Day 3 ended up being a really good sailing day with winds from the south west as we headed east north east. We never did see the gale – which had Herb totally baffled when we called in later that day.


It was on day three that I noticed that the wind generator – who had been providing a beautiful 20 – 30A input to the batteries constantly, looked to have suffered some damage. I can only imagine that a bird or a flying fish took a wrong turn through the blades and got chopped into three pieces! Two of the blades are seriously damaged, the third is also affected – I don’t dare run the machine now for fear of a blade letting go and killing one of us! Serious dent in our battery charging regimen…


The day was misty, continuing the wet boat syndrome but with the nice progress and lower seas, plus the knowledge that we were pressing on well ahead of schedule, sprits were up. As evening approached the wind disappeared and what there was came from aft, making sailing very challenging. Making matters worse, Gail, our monitor windvane (mechanical automated steering mechanism) is incapable of holding a course to closer than +/- 20 degrees – which in a downwind sailing configuration is ripe for an accidental gybe with consequent damage possibilities. This left us with an option of running the hydraulic auto pilot (Otto) – but he’s a great consumer of energy and noisy to boot. We ended up opting to run the engine overnight and aim directly for our next waypoint, due east  – and get some rest.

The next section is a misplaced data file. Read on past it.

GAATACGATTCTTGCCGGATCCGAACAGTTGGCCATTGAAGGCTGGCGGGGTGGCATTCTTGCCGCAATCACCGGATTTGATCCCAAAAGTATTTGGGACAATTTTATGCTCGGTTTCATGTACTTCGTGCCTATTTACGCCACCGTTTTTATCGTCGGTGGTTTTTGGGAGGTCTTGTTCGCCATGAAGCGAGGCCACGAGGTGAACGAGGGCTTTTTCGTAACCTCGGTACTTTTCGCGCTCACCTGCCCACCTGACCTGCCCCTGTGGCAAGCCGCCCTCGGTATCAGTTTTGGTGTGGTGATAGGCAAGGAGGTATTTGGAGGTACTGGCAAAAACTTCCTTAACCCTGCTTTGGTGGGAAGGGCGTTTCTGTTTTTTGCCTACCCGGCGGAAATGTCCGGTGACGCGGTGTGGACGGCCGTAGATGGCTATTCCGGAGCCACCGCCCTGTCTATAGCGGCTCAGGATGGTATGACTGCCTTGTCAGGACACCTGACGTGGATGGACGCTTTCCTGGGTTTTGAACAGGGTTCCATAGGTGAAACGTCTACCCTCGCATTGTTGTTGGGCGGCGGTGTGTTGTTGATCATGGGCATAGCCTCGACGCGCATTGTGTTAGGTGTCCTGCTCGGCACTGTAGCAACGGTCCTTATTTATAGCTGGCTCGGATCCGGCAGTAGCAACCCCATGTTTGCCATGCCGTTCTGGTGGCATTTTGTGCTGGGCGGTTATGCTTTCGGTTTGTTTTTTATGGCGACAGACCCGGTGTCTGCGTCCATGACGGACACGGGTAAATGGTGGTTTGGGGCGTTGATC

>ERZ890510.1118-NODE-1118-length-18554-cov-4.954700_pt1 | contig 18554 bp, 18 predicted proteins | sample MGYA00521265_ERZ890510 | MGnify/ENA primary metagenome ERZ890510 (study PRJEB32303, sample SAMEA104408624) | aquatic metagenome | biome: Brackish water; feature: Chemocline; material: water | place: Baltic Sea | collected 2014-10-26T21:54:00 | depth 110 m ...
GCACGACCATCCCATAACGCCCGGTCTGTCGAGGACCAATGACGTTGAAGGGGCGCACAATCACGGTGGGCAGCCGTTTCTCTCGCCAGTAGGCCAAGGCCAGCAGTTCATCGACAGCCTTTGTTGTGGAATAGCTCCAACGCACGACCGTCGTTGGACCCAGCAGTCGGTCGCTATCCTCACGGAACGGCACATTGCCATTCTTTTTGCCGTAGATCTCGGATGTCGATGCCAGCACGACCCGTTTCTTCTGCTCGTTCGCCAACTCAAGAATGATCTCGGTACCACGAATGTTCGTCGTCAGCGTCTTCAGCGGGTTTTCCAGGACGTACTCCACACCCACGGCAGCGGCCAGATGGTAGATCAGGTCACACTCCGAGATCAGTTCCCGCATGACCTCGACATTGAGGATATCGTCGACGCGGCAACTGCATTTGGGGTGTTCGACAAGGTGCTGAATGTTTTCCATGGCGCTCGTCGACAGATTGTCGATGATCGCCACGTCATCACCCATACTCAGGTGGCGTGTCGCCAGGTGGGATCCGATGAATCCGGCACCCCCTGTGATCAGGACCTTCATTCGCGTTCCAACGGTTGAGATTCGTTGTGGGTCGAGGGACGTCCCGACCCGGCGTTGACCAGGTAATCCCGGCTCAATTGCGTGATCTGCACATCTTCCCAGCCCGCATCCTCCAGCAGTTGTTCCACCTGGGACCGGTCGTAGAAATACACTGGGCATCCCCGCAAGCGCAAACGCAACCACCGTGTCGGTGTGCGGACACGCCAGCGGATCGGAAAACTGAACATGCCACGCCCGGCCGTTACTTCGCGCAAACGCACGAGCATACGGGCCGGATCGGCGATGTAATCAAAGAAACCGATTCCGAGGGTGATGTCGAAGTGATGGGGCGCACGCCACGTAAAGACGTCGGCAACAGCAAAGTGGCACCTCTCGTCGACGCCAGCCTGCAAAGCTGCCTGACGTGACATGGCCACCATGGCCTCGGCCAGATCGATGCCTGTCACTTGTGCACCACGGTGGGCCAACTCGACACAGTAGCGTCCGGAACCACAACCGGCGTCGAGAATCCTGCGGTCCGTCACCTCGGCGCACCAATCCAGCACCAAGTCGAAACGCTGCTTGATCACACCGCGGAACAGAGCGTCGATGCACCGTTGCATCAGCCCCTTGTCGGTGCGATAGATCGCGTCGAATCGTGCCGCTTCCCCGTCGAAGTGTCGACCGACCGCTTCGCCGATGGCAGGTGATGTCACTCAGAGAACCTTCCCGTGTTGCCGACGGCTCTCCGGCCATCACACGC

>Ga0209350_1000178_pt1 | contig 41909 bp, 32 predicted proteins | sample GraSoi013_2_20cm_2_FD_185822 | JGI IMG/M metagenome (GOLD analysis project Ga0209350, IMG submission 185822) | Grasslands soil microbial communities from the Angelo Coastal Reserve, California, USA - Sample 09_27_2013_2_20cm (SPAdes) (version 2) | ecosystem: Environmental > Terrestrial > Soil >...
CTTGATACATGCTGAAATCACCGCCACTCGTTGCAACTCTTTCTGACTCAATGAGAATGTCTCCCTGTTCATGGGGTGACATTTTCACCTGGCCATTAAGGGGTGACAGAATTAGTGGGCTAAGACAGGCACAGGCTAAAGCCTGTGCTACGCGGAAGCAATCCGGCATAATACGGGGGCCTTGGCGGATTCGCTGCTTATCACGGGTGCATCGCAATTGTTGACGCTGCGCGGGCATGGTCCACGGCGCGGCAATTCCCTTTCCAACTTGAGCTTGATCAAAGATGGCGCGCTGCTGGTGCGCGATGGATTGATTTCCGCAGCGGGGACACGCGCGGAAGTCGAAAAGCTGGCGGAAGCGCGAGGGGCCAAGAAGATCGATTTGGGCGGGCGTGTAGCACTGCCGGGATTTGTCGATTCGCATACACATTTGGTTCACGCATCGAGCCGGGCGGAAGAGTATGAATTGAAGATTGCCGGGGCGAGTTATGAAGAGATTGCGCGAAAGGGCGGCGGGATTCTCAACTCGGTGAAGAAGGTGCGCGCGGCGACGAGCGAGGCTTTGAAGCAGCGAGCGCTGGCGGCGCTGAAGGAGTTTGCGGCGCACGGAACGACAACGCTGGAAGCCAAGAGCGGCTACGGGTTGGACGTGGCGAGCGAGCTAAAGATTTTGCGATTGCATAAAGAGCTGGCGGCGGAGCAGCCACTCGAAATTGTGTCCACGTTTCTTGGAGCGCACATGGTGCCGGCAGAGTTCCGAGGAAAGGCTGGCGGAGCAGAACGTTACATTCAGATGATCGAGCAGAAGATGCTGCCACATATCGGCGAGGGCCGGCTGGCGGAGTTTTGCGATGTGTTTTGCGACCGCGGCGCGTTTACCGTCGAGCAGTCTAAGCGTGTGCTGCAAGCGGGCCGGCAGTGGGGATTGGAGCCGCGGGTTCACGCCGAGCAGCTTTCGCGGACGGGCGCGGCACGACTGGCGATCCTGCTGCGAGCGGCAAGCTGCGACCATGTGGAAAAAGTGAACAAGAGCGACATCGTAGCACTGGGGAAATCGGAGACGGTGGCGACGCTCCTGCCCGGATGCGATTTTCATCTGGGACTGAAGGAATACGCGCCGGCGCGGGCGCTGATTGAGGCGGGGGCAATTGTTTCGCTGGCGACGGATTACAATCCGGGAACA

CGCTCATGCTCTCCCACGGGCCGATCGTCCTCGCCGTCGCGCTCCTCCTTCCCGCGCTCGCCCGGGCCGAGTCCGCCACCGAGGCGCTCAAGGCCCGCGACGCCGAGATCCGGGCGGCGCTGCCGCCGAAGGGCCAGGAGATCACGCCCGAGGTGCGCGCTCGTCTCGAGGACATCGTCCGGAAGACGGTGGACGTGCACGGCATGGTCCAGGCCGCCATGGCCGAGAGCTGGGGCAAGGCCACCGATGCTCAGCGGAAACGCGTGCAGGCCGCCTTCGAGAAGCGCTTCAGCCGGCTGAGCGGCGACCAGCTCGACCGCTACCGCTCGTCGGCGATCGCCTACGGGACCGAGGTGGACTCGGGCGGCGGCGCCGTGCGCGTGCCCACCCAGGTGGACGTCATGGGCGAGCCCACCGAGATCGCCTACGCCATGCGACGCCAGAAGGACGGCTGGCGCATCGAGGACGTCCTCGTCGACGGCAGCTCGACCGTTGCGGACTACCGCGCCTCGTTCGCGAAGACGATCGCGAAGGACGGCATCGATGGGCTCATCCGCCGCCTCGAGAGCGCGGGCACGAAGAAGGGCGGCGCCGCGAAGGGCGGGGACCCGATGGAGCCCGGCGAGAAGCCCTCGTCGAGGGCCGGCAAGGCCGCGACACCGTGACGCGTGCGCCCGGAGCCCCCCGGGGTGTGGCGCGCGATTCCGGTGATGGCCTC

Having motored noisily all through the night, we took the decision to depart from Herb’s latest advice and headed south east instead of east on Day 4 – in an attempt to sail. By heading south east, we could utilize Gale on a heading that she can maintain (reach) – therefore eliminating both the noisy engine – which was now not charging batteries either – and the power hungry Otto. The day ended up being a great day for us.  Sunny and dry. The boat dried out quickly. Sprits soared!